SORRY, Barry Bonds. You're still 112 home runs away from the home run record, the real record, that is. Hitting 756 dingers is certainly quite an achievement, more than anyone else has hit in Major League Baseball history. But it is far behind the world record, the 868 homers slugged by Sadaharu Oh when he played for the Tokyo Yomiuri Giants from 1959 to 1980.
Many naysayers in America play down this achievement. They argue that it doesn't really count because Oh played in Japan, where the players are smaller and the fences are closer than they are in North America. But that view is narrow-minded and misinformed.
There are 127 million people in Japan, where, in contrast to the United States, baseball is still the national pastime. Most of them, it is safe to say, care more about Sadaharu Oh than they do about Barry Bonds or his home run record. Oh's home runs were usually wicked line drives, not high fly balls, and they sometimes put dents in the outfield seats. And he hit all of his circuit blasts in 127 fewer games and 524 fewer at-bats than Bonds needed just to pass Hank Aaron.
Oh batted against some of the toughest pitchers ever to play the game, wickedly effective breaking-ball artists. Like Oh, they were kept from playing in the United States by a restrictive reserve clause that bound players to their Japanese teams, even after their contracts expired, and by the quaint notion of loyalty. During Oh's era, Major League Baseball players who ended their careers in Japan reported that two or three pitchers on each Japanese team could have played, and in some cases even starred, in North America.
Playing for the dominant Giants, Oh always faced the absolute best pitching the opposition had to offer. Teams would abandon their normal pitching rotations. Their top hurlers were used as if it were the playoffs. In a three-game series with the Giants, it was not unusual for the opposing club's ace to start twice and also appear in relief.
The son of a Chinese immigrant father and a Japanese mother, Oh overcame discrimination as a child, and he led his team to victory in the hugely popular high school spring championship tournament. He pitched four complete games in four days with bleeding, infected blisters on his pitching hand.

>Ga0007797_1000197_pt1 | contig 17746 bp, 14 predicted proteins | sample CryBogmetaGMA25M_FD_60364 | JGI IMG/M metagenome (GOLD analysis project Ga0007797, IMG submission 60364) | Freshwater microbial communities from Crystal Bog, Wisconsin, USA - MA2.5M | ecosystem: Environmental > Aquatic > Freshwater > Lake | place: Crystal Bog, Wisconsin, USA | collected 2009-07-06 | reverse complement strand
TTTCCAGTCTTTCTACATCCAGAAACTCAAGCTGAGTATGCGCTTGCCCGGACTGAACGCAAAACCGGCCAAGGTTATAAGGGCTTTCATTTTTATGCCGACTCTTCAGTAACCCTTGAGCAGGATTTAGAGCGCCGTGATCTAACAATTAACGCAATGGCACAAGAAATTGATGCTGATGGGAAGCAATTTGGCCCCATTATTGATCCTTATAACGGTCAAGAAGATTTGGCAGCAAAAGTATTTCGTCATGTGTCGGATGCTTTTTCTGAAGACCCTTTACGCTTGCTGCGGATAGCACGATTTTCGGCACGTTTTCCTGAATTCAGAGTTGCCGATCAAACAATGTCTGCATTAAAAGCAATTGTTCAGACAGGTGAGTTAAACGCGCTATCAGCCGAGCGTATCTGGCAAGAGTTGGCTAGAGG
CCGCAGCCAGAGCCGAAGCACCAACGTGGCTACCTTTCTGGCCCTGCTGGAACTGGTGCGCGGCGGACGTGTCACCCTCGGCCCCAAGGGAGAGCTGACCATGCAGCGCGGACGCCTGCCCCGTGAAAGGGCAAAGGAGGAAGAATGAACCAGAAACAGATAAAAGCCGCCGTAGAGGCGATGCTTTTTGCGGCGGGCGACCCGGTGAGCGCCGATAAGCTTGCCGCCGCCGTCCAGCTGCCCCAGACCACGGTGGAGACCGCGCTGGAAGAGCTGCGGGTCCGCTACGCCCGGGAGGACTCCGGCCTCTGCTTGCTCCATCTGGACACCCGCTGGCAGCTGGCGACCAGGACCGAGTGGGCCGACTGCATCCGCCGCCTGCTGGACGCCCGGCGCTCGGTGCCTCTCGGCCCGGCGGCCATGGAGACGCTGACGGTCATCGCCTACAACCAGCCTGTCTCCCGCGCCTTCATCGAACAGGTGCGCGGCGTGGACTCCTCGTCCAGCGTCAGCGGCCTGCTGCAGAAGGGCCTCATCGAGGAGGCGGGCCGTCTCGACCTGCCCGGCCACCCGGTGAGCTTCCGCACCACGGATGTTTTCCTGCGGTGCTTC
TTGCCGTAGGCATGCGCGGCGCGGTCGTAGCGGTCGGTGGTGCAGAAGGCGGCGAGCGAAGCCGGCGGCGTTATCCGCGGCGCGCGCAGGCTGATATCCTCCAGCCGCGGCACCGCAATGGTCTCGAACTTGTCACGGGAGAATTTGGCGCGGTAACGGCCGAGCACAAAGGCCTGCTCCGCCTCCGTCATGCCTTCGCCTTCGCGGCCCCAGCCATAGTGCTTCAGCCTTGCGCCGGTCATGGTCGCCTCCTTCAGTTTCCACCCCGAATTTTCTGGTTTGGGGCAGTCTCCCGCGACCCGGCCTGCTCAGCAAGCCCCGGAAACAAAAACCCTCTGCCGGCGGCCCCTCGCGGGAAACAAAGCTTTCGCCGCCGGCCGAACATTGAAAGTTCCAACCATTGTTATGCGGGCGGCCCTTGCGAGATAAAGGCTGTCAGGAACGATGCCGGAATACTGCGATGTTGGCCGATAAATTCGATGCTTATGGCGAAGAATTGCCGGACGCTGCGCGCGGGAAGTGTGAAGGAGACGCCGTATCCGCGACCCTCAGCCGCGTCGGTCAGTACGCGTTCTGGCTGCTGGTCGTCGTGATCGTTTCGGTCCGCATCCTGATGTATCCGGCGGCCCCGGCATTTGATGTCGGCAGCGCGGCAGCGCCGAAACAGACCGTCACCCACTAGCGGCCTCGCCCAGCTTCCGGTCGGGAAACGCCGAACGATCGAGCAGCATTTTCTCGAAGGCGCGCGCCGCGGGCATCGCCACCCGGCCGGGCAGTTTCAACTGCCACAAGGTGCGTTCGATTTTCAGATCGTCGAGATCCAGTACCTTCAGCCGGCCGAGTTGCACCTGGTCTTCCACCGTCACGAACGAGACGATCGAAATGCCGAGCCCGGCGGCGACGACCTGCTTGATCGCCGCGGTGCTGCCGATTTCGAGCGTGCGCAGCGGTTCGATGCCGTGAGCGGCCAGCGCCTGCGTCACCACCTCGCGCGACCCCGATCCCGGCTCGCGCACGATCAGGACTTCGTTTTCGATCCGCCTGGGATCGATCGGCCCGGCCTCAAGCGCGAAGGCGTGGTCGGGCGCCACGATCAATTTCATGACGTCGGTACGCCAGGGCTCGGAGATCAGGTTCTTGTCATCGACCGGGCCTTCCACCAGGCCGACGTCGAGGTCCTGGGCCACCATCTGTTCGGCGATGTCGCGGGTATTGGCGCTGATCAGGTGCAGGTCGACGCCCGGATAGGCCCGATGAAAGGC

After he joined the pros and was moved to first base, he overcame a hitch in his swing through special sessions with a martial arts sensei. Oh learned to hit while standing on one leg, giving birth to his famous flamingo swing. He strengthened his wrists by swinging a heavy samurai long sword each night, slicing in half sheets of paper suspended from the ceiling. Nearly everyone in Japan knows that Oh was so dedicated to his sport that when his father died, he did not miss a game. Invariably, he signs autographs using the Chinese character for the word "doryoku," which means effort.
When Oh passed Hank Aaron, on Sept. 3, 1977, with the 756th home run of his career, all of Japan celebrated. Even the American ambassador joined in the festivities. Yet Oh has refused to compare his record to Aaron's. "I'm just a man who happened to hit a lot of home runs in Japan," he has said.
Barry Bonds is not without a fan base in Japan. Millions followed his quest for the single-season home run record in 2001, when he hit 73, just as they had followed the daily telecasts of the home run battle between Mark McGwire and Sammy Sosa three years earlier. They cheered him when he visited Japan with Major League Baseball all-stars on postseason tours, and they smiled in appreciation when he made a commercial in Japan (for a daily newspaper), a rare sign of popularity for a foreign athlete.
But that was before the steroid scandal. Steroids have not been a problem in Japan, and most Japanese baseball fans are not as familiar with them as their North American counterparts are. But Japanese fans now have a little less interest in Bonds's exploits because they have been told by their news media that his home runs may be a product of cheating.
It is rare to see Bonds on Japanese television these days. You have to look hard in the popular sports dailies to find an article about him. When Bonds passed Aaron, he got the requisite headlines, but the only other time this year he drew such attention was when he criticized Daisuke Matsuzaka, the Japanese rookie pitcher for the Boston Red Sox, for intentionally walking him. After Bonds hit two home runs in one game the other week, Japan's biggest-selling sports daily, Nikkan Sports, ran only a cursory report with a small photograph, buried on Page 7.
Oh, now manager of the Fukuoka Softbank Hawks, has refused to criticize Bonds and has remarked that steroid use has not always been illegal. Perhaps he is remembering that he hit most of his home runs using rock-hard, custom-made compressed bats, which were illegal in the major leagues when he played and were outlawed in Japanese baseball after he retired. A batter using a compressed bat, it was said at the time, could propel a ball farther than he can with an ordinary bat.
But Oh's compressed bats are a subject no one discusses much in Japan. These days, when Japanese salarymen congregate in bars after work, if they talk about Major League Baseball, they discuss the exploits of Japanese stars, whose games are telecast daily in Japan. Perhaps if Bonds played alongside Ichiro Suzuki or Hideki Matsui or behind Daisuke Matsuzaka, it would be different. But probably not: if they talk about an American star, it is Alex Rodriguez and not Barry Bonds.
As a Tokyo sports reporter put it to me: "Japanese think A-Rod is better looking. He is handsome, sleek, chiseled - like Bonds used to be. When A-Rod passes Oh's record a decade from now you can bet that all of Japan will be paying attention. But I wonder how many people will remember Barry Bonds."